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How do you know when you’ve become addicted to opera? Maybe it’s when your first thought upon realizing that you’ll have a few days to yourself in Paris is “What’s playing at the Opéra?” Or, more tellingly, you find yourself excited about a ticket to the relatively obscure Czech opera Kátia Kabanová by Leoš Janáček. In any case, I again found myself at the Palais Garnier this week.



Kátia Kabanová was written in the 1920s, but takes place in the Russian town of Kalinov on the banks of the Volga in the 1860s. This version, directed by Christoph Marthaler, which first came to the Palais Garnier in 2004, displaces the action to what seemed to be the courtyard of a Soviet-era housing block. What I loved about this choice was that people would randomly look down into the courtyard from their windows, adding a touch of reality to the scenery. However, the staging posed other problems, most of all for the conclusion, when *SPOILER ALERT!* Kátia commits suicide. Also, the people sitting in the left-hand side loges must have missed much of the action in Act 1, which took place along the left-hand wall. Thankfully, I was on the right and very little was staged on that side.

The story of the opera is quite simple: Kátia, the young wife of Tichon, is constantly berated by her mother-in-law Kabanicha. While Tichon is on a business trip, Kátia sneaks off to meet Boris, for whom she has secret feelings. Eventually, Tichon returns and, during a great storm, Kátia confesses to Tichon in front of everyone about her affair with Boris and runs away. Learning that Boris’s uncle is sending him away, Kátia eventually throws herself into the river. Tichon cries over the body as Kabanicha matter-of-factly thanks the bystanders for their help. In this production, she goes and pours herself a drink and slowly sips it as the lights go out abruptly, which I thought was a great way to close.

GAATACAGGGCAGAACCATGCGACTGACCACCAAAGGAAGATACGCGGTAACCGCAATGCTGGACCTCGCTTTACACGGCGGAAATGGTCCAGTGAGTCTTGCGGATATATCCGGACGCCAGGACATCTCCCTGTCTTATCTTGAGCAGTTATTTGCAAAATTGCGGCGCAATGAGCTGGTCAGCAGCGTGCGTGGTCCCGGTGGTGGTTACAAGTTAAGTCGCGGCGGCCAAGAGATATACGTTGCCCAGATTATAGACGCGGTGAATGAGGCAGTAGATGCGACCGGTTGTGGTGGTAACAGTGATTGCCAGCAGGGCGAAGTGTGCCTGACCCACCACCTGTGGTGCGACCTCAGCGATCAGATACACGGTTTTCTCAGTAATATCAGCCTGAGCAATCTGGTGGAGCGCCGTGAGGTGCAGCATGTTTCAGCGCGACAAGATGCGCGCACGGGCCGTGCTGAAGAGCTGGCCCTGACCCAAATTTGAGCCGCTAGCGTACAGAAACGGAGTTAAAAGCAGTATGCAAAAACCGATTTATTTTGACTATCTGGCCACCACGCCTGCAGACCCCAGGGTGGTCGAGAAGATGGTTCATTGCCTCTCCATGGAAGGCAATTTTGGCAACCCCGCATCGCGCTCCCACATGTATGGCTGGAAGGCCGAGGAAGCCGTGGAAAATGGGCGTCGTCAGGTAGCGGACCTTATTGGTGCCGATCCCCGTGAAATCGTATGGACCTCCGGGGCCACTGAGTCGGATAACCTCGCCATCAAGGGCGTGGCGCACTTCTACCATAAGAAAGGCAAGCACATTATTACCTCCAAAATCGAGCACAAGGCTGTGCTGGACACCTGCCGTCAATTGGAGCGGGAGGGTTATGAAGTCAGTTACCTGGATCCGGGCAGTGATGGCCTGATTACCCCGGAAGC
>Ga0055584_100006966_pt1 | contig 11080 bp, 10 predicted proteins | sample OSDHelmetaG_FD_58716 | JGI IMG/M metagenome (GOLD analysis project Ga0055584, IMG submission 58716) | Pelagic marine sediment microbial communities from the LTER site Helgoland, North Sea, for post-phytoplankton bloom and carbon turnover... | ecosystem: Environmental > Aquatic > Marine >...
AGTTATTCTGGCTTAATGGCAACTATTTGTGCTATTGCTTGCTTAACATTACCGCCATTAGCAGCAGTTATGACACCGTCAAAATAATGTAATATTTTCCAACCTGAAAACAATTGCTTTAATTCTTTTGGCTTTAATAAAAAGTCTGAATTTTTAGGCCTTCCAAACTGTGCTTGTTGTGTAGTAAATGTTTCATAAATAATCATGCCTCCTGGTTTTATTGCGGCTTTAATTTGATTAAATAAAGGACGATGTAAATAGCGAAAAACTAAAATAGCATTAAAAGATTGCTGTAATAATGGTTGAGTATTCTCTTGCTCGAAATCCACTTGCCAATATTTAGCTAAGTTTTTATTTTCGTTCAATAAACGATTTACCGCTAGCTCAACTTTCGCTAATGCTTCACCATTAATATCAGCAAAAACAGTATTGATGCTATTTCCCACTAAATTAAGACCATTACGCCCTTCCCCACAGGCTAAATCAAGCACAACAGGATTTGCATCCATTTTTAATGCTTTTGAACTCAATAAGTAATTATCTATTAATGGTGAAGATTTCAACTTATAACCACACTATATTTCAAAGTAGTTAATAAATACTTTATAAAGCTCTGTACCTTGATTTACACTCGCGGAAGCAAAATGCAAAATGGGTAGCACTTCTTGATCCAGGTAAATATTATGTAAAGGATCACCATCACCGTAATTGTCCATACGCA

Much of the cast were reprising their roles from the original 2004 production, including Angela Denoke as Kátia, who started off a bit weak in comparison to the other leads (Ales Briscein as Kudriach, Jorma Silvasti as Boris, Donald Kaasch as Tichon, and Andrea Hill as Varvara, the adopted daughter of Kabanicha), but found her voice as the story developed. In general, I was quite impressed with the quality of singing, although physically Boris didn’t really seem to fit his role of young lover.

Finally, I must say that I really could get used to seeing performances in such a luxe opera house; although, in the spirit of Opera Tattler, who is apparently also in Paris these days, I feel compelled to declare that I have found people here much more distracting and noisy than in the States.

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